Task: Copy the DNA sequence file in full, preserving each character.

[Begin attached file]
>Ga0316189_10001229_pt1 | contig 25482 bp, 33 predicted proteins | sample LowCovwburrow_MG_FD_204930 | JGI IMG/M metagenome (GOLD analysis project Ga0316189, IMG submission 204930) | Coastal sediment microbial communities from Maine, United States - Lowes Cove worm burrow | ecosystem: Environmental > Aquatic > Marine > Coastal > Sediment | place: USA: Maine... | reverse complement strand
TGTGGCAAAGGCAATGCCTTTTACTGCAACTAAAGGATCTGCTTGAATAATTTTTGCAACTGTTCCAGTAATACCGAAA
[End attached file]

>Ga0316189_10001229_pt1 | contig 25482 bp, 33 predicted proteins | sample LowCovwburrow_MG_FD_204930 | JGI IMG/M metagenome (GOLD analysis project Ga0316189, IMG submission 204930) | Coastal sediment microbial communities from Maine, United States - Lowes Cove worm burrow | ecosystem: Environmental > Aquatic > Marine > Coastal > Sediment | place: USA: Maine... | reverse complement strand
TGTGGCAAAGGCAATGCCTTTTACTGCAACTAAAGGATCTGCTTGAATAATTTTTGCAACTGTTCCAGTAATACCGAAA